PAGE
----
Ottawa cheers for Barbara Ann Scott
At the highest level, figure skating blends athleticism, power and strength with artistry, grace and pageantry. Canadians have shone along with the world's finest. CBC Digital Archives looks back over decades of gravity-defying throws, complex footwork, colourful costumes and complicated scoring systems.
• She began skating at a very young age and steadily rose to the top, winning the Canadian Junior Championship in 1940 at age 11. She was the North American Figure Skating Champion from 1945 to 1948, and was the World Champion in 1947 and 1948. She also won a gold medal at the 1948 Olympics. She was the first Canadian to win an Olympic gold medal in figure skating.
• After the city of Ottawa presented Scott with the keys to a shiny new convertible at the 1947 reception (as heard in this clip), the International Olympic Committee objected, saying Scott couldn't accept this gift because of her amateur status. She returned the car to remain eligible for competition. But following her 1948 Olympic win she was again presented with a new convertible that she could now accept, because she had decided to turn professional.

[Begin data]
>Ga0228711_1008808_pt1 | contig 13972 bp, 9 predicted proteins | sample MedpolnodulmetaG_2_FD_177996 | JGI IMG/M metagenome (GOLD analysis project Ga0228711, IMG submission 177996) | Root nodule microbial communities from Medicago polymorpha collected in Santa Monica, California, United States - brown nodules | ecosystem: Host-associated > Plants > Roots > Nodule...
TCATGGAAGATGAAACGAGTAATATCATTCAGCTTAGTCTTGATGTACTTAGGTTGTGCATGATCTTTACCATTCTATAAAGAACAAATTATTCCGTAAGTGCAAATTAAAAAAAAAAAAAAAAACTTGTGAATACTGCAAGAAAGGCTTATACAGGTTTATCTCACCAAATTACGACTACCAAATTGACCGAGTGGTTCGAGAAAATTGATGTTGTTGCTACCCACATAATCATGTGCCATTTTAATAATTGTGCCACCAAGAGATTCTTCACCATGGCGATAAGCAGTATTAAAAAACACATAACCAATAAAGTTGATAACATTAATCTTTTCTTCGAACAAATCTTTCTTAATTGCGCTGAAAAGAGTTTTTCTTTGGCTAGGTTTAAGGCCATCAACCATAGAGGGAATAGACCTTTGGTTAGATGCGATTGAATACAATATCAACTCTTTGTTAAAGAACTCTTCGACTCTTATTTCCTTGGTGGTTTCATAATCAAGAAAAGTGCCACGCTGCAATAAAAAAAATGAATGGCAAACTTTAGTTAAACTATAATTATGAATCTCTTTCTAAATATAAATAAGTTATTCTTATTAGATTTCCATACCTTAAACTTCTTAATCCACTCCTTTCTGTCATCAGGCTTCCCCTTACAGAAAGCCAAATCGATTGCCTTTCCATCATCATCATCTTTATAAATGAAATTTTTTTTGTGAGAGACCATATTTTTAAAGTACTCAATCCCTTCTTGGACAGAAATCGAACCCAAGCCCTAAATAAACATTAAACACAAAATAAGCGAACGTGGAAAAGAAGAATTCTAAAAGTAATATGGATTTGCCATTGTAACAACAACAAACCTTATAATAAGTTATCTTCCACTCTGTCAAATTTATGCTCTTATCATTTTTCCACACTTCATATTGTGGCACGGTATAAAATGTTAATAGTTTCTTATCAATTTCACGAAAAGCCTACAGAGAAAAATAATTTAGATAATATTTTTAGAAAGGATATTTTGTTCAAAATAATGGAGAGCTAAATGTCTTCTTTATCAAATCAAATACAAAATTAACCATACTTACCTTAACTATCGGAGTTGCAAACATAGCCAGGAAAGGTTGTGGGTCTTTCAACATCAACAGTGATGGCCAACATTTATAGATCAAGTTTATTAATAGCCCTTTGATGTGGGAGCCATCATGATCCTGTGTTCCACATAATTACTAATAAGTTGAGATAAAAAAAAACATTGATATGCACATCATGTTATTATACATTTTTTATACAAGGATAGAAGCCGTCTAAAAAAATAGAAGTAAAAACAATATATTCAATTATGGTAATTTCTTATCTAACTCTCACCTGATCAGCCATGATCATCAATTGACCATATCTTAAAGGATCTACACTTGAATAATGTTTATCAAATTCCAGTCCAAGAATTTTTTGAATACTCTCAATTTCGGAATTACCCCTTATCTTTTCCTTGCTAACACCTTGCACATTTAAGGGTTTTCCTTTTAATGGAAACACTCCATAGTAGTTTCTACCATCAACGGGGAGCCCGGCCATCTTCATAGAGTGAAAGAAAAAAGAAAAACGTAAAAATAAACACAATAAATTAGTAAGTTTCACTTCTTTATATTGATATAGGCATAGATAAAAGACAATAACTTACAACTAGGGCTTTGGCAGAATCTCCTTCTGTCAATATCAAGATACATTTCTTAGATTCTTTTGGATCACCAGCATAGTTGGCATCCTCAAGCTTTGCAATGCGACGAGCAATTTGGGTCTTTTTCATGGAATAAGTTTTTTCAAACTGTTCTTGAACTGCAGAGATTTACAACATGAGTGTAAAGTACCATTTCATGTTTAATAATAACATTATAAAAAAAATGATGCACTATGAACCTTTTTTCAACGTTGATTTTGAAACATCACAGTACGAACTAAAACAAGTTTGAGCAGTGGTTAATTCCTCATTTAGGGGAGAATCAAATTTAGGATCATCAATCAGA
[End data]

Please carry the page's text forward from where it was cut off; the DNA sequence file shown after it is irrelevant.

• Scott retired from the amateur ranks in June 1948 and started touring with a professional company. She retired from skating altogether at the age of 25, shortly before marrying Thomas Van Dyke King and moving to Chicago.
• Scott was inducted in Canada's Sports Hall of Fame in 1955 and was made an Officer of the Order of Canada in 1991.
Broadcast Date: March 7, 1947
Guest(s): Stan Lewis, Barbara Ann Scott
Image reproduced with the permission of Canada's Sports Hall of Fame.
Last updated: March 15, 2012
Page consulted on August 22, 2012